Puryear noted that other districts may also face legal action from the local NAACP. "There are 10 in our domain," he noted. South Orange-Maplewood is the current focus because a great deal of information about the district was easily obtained. "There is a vast amount of information," said Puryear. Besides statistical reports, Puryear cites anecdotal evidence, including visual cues. He has been told, though he said he has not seen for himself, that classrooms at Columbia High School don't appear to be fully integrated.
Puryear, when asked about damages that might accrue from a potential lawsuit, replied, "The damage is already being done. Students are victims of a segregated school district." He added that "only some are rising," and "some criteria [for placing students] is arbitrary."
Instead, Puryear, speaking for the local unit of the NAACP, is pursuing an unleveled district, with particular focus on grades eight through 12.
The next step in the pending lawsuit belongs to the NAACP's legal team at the national level. Puryear supported his request with "30 to 40 documents" about the South Orange-Maplewood School District. Those documents include the Task Force report issued earlier this year, as well as the May 2008 Leveling Criteria, the 2008-09 State of the District Report, and Brian Osborne's "Welcome Back to Staff," dated September 2008. In addition, Puryear sent numerous articles to the national staff.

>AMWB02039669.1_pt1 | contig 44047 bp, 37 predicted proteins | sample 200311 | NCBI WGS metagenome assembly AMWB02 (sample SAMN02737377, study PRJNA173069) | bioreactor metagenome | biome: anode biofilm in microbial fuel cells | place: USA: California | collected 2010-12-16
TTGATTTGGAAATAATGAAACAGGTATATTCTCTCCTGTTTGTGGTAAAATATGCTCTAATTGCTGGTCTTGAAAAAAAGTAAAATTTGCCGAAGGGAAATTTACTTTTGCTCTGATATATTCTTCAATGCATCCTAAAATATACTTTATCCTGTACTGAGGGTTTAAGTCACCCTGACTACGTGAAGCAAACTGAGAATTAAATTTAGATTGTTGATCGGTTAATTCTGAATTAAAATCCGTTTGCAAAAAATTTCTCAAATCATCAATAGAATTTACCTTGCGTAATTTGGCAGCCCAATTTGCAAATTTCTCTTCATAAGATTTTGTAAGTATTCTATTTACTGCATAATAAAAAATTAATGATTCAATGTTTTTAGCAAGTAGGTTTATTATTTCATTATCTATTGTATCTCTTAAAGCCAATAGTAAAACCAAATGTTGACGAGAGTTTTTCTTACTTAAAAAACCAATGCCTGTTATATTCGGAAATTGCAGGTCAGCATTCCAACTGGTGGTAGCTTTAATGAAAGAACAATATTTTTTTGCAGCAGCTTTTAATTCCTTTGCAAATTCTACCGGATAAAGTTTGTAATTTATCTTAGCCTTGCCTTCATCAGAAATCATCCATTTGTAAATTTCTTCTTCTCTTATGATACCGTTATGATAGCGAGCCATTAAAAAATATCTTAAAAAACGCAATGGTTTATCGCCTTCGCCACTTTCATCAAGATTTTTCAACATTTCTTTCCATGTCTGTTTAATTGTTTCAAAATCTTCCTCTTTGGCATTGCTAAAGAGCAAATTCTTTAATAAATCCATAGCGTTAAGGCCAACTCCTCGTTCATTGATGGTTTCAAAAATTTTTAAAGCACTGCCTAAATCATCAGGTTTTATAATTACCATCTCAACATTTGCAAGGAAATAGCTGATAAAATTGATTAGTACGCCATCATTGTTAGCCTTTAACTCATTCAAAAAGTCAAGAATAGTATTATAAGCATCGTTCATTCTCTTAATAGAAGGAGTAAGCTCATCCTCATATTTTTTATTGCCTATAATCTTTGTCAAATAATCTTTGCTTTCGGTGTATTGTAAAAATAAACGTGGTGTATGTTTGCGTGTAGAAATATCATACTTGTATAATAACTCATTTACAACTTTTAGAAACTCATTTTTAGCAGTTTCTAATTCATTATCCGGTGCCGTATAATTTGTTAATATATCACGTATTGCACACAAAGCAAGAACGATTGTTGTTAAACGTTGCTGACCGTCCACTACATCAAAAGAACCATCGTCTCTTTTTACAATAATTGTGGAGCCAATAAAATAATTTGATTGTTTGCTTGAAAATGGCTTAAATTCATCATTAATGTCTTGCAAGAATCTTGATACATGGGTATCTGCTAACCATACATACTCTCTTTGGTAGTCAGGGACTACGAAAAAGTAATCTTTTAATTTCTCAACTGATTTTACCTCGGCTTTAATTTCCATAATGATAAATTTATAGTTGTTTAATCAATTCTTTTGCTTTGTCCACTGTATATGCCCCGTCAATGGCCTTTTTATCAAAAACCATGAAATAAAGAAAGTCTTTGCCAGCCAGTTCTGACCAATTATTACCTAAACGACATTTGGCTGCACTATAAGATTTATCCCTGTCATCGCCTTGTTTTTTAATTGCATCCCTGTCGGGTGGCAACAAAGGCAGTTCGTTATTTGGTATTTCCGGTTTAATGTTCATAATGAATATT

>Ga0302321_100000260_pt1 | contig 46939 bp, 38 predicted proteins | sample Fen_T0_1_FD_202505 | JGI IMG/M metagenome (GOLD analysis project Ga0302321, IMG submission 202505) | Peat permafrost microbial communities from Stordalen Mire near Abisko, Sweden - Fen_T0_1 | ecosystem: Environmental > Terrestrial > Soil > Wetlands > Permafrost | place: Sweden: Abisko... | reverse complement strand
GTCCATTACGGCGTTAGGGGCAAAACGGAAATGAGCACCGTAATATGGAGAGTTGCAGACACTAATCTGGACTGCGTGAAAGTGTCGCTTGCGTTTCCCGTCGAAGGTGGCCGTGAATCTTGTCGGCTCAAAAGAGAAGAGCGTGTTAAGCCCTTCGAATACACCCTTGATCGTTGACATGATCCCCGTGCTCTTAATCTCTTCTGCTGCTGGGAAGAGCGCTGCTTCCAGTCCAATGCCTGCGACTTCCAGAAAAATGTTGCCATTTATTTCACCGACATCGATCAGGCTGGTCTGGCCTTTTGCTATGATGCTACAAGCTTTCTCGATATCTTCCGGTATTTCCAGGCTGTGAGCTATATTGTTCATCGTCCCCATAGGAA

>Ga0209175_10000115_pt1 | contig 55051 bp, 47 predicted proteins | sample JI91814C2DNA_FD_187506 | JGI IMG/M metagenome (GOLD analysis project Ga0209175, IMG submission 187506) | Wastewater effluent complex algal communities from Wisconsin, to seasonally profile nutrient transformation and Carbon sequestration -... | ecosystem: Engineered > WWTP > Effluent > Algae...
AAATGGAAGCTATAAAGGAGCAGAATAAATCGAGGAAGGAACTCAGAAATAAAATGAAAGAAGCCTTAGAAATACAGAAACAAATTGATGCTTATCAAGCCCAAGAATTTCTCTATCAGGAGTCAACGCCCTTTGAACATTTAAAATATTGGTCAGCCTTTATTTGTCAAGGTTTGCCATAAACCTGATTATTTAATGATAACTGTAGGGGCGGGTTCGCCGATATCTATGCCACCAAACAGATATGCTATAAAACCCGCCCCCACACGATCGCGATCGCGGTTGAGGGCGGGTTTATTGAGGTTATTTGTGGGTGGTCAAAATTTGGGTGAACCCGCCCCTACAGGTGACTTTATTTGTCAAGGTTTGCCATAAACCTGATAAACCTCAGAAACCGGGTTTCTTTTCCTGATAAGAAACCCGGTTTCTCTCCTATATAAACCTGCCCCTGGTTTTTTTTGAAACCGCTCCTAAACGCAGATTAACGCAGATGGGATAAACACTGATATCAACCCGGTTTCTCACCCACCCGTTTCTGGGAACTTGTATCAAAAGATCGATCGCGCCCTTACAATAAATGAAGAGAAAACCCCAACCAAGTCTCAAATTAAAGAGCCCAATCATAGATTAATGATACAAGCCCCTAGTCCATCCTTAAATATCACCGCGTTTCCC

The national staff of the NAACP has not yet responded. This week is the organization's national convention, so no action is expected immediately. In the meantime, the local unit's media release includes a request for parents, guardians and students "who are willing to share their specific negative impacts as it relates to the lack of equity within the South Orange/Maplewood school district."
Patch has contacted the Community Coalition on Race and school district Superintendent Brian Osborne for comment, and will add their remarks when they become available.
The text of the NAACP Resolution:
RESOLUTION IN SUPPORT OF ENDING RACIAL SEGREGATION WITHIN THE SOUTH ORANGE/MAPLEWOOD SCHOOL DISTRICT
Whereas, the South Orange/Maplewood school district has declared that its current educational enterprise lacks equity for all of its students; and
Whereas, a segregated school district does not promote equal opportunities for all students; and
Whereas the most recent proposed changes to "leveling", provides only modest modification to the existing school enterprise; and
Whereas, the proposed changes do not generate an immediate solution to the lack of equity, which exists within the South Orange/Maplewood school district; and
Whereas, the Oranges and Maplewood, NAACP believes that the existing segregated school district's policies are in violation of Title VI of the Civil Rights' Act 1964 which " . . prevents discrimination by government agencies that receive federal funding. If an agency is found in violation of Title VI, that agency can lose its federal funding . . ." ; and
Therefore, Be It Resolved on this 15th day of June, 2010 that the General Membership of the Oranges & Maplewood NAACP seeks the assistance of the National Office of the NAACP in order to determine the appropriate legal remedies to address the segregated school environment, which exists within the South Orange/Maplewood school district.